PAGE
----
‘Murder at Crufts’ poisoning claim hits world’s biggest dog show

Co-owners of dog who died shortly after competing at Crufts, apparently from eating poisoned meat, say they refuse to blame another exhibitor and are determined to continue showing their animals.

LEICESTER, UNITED KINGDOM (MARCH 9, 2015) (ITN) – The world’s biggest dog show was thrust into a murder mystery fit for an Agatha Christie novel when a champion Irish setter died after its owner said it had been fed steak laced with poison.

The death of three-year-old Jagger rocked Britain’s Crufts show, held annually since the reign of Queen Victoria, and unnerved a dog-showing world that some fear may have just become too competitive.

Dee Milligan-Bott, co-owner of Jagger, whose pedigree name was Thendara Satisfaction, said an autopsy had concluded he had eaten steak laced with several types of poison that led to a painful death for the dog on his return to Belgium.

She called on fellow breeders to track down the poisoner.

“I ask you all to unite in finding the perpetrator who did this,” Milligan-Bott, an experienced Irish setter and Afghan Hound kennel owner who has officiated at Crufts, told reporters at her home in central England.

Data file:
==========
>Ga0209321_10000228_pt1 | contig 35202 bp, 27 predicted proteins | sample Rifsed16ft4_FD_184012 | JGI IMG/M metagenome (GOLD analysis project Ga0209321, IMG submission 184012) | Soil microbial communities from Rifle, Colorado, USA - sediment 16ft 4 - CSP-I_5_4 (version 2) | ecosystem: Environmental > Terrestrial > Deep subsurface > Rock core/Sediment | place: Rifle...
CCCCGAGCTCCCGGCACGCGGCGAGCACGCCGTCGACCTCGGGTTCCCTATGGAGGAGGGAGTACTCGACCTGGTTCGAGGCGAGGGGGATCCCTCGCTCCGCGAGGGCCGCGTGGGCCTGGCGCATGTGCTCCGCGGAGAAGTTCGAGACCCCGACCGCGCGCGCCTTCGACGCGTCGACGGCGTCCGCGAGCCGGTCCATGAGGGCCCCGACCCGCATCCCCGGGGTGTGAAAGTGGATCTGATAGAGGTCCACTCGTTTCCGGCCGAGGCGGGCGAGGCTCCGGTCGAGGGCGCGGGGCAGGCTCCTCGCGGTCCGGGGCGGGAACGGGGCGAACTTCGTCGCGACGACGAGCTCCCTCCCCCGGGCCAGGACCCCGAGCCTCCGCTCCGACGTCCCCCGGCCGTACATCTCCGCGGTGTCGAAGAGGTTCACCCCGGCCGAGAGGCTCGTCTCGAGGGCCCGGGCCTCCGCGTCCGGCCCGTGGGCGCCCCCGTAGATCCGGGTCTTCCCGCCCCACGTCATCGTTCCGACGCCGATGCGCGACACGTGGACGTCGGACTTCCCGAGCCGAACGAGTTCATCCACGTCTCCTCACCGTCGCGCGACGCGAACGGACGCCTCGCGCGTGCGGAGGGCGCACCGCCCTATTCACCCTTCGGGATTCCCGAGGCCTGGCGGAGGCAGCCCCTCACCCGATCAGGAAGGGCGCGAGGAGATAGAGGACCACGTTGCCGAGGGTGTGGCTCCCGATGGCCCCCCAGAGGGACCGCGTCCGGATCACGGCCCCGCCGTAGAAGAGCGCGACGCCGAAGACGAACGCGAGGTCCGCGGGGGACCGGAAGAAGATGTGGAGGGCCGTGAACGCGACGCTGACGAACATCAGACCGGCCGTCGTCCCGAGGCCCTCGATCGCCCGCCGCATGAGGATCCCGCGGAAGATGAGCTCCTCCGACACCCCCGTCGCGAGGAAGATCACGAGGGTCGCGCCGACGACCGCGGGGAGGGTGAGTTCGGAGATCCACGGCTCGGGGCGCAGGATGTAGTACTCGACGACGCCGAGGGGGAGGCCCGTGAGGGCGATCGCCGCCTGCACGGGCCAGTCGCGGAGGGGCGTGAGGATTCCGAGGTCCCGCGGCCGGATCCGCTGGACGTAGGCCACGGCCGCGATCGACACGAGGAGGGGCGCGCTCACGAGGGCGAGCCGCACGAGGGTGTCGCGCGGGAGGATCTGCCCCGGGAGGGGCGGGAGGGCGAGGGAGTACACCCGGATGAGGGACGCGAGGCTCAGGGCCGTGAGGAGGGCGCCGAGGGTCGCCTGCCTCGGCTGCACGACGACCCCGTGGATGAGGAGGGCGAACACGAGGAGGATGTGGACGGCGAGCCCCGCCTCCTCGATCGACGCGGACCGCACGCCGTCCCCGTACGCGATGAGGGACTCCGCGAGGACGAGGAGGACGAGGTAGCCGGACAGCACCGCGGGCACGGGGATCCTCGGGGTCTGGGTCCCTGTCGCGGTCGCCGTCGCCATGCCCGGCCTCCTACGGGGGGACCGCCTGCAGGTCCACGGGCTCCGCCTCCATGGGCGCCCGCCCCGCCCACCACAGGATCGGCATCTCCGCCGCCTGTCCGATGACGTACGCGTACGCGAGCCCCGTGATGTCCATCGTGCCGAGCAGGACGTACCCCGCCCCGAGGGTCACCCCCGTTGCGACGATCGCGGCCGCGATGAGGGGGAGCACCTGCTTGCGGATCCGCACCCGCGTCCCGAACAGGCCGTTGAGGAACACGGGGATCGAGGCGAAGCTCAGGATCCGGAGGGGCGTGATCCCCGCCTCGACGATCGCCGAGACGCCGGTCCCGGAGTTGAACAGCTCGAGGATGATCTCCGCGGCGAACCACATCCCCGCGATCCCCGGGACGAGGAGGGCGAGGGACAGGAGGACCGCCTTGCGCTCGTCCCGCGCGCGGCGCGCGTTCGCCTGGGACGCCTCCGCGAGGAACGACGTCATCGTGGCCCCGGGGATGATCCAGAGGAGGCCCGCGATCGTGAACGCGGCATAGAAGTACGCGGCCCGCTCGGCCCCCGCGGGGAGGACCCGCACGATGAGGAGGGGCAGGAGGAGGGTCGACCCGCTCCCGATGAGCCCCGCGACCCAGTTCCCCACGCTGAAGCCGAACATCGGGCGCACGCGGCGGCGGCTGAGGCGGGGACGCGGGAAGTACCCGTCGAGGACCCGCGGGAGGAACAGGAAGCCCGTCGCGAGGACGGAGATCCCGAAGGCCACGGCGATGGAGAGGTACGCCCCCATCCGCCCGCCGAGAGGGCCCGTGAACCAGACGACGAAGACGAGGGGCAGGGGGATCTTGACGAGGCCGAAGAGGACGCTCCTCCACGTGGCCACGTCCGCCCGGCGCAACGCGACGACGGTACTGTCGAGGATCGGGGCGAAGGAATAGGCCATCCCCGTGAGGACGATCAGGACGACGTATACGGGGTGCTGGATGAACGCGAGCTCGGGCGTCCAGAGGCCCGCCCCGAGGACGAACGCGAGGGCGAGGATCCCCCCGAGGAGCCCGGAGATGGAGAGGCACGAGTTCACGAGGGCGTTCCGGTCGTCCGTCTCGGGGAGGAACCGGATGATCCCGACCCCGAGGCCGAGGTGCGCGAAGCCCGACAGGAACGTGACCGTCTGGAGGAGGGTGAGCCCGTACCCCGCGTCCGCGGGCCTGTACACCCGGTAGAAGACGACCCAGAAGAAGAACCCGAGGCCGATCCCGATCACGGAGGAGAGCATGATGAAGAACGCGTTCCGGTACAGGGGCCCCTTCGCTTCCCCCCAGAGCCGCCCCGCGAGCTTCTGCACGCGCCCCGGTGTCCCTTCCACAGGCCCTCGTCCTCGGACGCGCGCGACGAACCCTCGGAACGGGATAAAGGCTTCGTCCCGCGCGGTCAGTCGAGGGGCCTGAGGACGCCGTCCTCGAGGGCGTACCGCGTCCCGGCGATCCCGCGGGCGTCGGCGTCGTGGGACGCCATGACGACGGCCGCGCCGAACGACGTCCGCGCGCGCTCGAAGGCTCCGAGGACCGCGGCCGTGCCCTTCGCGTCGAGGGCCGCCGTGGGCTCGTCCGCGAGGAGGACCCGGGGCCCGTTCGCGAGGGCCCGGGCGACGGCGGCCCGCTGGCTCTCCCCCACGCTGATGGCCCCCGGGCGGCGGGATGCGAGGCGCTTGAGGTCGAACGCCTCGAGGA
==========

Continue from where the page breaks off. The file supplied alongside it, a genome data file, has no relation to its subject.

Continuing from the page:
Although she said the autopsy showed the poisoning must have taken place at Crufts, she refused to point the blame at rivals.

“I therefore need you all to know, that we can’t and we won’t think that this was the act of another exhibitor. If we thought this we couldn’t go on and the last thirty years of breeding and showing beautiful dogs would have been a complete waste,” Milligan-Bott said.

Her husband, Jeremy Bott said the dog’s death would not stop them competing.

“This one isolated incident will not spoil our enjoyment to show and compete with our lovely dogs. Please, now let us grieve the loss of our lovely Jagger.”

Jagger died at his other co-owner’s home in Belgium, and some British newspapers have speculated that he might have been a victim of mistaken identity as his half-brother Pot Noodle is another successful show dog.

Co-owner Aleksandra Lauwers, gave no comment to waiting media at her home in Lauw, Belgium.

Owners flock to a cavernous conference centre outside Birmingham for Crufts, entering their pedigree dogs against 21,500 others in a series of competitions that culminate in Best in Show.

A Scottish terrier from Russia won that title on Sunday, two days after Jagger’s death.

The show was founded by Charles Cruft, who worked for a dog biscuit manufacturer. Winners, which emerge from categories such as toy dogs, gun dogs, hounds and terriers, often have striking names. A poodle called Afterglow Maverick Sabre, also known as Ricky, won Best in Show last year.

The Kennel Club, which organises Crufts, issued a statement of condolence, saying it was deeply shocked and saddened by the death.

A Kennel Club spokeswoman said it was unclear where the alleged incident happened and that until the toxicology report was received it was difficult to speculate.

In any case, the British tabloid Sun newspaper could not resist reporting, “police are following all leads”.